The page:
Stop number three on the Amalfi Coast was Positano, a small secluded village with very few tourists. Yet again we took a boat around the island and stopped in the middle of a secluded area . We all dove off the boat and swam around the area to the little beach. Poor  Espo got stung by a jelly fish. We also got to go to dinner and all have a great day for Mitch’s birthday.

We went back to Sorrento and we went for dinner after an amazing day in Positano. We went to Pizza University, the place where apparently every southern Italian goes to study how to become a true pizza master.

For the final day in Amalfi we got on the bus and went to Vesuvius. We all climbed to the top of the active volcano, Vesuvius, from half way up the mountain. After that we went to Ercolano to explore one of the two famous lost cities for an hour and a half tour. Never did I think we would actually see that much preserved and pristine ruins from what was once a Roman city.  For the last night in the hostel I chilled on the roof for an hour then down to the lobby to use the wifi. Next thing I know I wake up and its almost five in the morning, so I walk to my room.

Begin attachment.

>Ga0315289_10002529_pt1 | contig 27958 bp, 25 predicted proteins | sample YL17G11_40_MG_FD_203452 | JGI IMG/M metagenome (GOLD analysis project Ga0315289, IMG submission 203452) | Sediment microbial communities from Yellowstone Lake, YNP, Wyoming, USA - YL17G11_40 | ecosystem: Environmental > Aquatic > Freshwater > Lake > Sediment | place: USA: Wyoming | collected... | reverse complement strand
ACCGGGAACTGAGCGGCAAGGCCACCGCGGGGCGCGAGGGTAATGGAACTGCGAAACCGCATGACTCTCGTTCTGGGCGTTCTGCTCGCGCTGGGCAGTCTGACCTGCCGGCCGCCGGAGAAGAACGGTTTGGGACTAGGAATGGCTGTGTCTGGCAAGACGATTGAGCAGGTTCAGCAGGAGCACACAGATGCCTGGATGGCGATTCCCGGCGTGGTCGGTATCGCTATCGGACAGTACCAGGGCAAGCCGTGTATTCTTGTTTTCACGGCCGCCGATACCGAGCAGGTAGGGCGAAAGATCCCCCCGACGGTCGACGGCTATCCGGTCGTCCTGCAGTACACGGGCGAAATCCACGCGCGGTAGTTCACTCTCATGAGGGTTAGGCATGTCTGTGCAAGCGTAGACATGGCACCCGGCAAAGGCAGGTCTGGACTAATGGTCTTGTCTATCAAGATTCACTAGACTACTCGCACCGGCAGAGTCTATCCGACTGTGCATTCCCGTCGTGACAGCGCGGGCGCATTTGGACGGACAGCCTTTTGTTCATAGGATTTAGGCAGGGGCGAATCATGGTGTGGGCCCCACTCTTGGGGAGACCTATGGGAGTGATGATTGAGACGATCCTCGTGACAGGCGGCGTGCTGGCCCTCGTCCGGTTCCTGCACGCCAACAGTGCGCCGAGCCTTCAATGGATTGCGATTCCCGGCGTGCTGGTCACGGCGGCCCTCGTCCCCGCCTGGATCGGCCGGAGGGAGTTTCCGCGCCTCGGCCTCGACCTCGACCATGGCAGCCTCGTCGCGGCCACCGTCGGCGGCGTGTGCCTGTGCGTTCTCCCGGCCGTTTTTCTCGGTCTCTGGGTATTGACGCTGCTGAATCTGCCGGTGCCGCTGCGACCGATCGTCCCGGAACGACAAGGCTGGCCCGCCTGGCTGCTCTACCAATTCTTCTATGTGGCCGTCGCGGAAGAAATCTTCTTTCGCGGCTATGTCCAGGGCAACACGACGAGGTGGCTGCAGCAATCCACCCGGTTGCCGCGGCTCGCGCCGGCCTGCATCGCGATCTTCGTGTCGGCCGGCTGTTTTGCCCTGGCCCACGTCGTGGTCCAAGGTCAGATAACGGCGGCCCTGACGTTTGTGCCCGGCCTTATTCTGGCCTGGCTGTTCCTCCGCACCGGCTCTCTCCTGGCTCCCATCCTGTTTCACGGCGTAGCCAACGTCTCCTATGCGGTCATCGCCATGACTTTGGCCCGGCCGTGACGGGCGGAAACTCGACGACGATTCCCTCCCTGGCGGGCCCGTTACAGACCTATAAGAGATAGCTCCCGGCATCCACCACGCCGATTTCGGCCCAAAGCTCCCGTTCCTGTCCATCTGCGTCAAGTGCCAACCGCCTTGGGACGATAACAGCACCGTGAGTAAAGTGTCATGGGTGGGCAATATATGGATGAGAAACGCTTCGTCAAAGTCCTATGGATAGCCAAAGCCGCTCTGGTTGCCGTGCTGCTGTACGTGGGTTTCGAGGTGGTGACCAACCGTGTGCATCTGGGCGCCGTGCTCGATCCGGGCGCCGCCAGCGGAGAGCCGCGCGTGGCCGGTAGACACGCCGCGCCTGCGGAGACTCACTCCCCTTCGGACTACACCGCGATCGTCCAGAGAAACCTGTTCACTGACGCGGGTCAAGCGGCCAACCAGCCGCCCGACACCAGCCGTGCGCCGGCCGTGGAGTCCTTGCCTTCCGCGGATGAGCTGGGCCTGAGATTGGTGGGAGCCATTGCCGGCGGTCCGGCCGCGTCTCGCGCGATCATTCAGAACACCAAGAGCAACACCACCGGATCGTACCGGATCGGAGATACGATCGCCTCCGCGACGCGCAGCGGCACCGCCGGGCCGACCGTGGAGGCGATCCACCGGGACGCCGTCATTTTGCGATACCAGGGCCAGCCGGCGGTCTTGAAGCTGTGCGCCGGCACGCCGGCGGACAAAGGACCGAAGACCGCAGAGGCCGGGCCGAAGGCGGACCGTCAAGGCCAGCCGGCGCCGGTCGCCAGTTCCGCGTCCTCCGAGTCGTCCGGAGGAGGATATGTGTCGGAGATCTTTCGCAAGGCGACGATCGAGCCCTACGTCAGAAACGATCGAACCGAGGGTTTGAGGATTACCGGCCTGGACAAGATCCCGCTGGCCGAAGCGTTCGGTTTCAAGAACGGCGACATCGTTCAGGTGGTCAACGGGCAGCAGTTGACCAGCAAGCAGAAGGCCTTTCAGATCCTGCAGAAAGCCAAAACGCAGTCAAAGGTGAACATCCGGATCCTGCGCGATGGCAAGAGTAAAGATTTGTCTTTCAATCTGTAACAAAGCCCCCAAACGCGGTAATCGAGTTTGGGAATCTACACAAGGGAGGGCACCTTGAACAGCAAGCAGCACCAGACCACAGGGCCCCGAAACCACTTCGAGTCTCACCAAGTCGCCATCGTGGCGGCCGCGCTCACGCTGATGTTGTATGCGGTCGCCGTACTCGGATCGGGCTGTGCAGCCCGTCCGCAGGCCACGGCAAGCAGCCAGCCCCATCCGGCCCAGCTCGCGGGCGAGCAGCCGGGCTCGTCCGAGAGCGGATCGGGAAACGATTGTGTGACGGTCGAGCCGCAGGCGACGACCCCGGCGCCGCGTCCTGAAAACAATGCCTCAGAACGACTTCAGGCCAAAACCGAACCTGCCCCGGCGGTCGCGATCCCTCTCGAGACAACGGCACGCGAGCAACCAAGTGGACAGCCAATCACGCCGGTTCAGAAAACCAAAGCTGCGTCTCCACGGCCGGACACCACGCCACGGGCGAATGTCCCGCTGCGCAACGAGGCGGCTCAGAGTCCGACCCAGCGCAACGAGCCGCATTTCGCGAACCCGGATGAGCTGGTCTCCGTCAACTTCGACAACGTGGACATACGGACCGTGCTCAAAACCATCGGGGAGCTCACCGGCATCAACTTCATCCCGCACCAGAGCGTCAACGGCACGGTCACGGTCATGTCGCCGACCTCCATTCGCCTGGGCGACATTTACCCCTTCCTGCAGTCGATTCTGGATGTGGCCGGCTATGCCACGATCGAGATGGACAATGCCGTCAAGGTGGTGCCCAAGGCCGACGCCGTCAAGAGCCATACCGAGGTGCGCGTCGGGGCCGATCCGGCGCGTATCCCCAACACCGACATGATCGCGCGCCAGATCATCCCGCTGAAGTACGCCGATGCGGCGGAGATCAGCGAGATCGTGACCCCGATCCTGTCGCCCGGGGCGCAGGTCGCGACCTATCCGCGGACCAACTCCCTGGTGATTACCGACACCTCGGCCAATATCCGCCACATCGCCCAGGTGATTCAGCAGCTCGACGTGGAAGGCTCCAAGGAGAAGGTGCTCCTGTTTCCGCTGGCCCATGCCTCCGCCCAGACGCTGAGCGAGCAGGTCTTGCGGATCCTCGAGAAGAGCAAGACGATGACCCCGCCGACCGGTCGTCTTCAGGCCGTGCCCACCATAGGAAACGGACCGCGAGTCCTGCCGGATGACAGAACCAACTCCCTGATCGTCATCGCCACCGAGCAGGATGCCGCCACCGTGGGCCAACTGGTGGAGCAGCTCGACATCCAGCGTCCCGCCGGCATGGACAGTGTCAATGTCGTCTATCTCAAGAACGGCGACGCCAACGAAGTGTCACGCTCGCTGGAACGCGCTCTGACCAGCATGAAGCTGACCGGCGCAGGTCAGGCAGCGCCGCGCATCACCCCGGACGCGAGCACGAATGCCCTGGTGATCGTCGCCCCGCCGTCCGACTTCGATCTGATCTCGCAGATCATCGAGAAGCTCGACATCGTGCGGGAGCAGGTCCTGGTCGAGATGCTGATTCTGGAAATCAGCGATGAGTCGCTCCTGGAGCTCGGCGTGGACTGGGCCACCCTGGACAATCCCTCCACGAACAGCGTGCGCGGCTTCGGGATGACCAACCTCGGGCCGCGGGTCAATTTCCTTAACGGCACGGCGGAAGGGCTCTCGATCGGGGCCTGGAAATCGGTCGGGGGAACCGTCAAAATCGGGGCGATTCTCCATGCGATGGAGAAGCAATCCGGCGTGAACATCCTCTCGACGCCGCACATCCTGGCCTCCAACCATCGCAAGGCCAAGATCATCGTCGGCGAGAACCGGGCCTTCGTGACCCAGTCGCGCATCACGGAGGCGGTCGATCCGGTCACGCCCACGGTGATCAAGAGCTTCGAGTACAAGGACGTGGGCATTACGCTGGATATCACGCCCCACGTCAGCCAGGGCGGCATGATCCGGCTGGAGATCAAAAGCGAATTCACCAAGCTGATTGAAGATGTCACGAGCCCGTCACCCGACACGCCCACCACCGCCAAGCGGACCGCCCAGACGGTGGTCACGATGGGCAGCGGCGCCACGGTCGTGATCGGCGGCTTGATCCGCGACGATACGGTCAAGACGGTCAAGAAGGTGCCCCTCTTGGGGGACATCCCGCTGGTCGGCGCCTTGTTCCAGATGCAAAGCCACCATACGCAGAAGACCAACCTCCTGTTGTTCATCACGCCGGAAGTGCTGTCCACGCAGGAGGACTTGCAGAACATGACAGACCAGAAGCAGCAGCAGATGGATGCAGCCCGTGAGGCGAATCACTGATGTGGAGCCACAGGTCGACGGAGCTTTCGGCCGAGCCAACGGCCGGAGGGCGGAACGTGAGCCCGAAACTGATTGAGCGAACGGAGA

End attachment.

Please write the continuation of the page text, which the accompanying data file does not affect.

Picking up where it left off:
Goodbye Amalfi; Hello Napoli. What an adventure getting there. The air conditioner on the bus stopped working about ten minutes into the two hour bus ride. Believe me, that was miserable for everyone. Finally we arrived in Naples. It was a much different city compared to the cities on the Amalfi Coast and even different from Rome, yet they’re both urban areas. Rome is the popular, clear, touristy city some people could compare to New York City’s Time Square in Midtown Manhattan. Napoli is much different. It was definitely more grimy, busy, loud and slightly dangerous, even if I didn’t notice yet. Yet Napoli had a strange feeling to it for me. It had the feeling of home more than anywhere else I had been. It felt like a self righteousness and belonging when I walked through the city.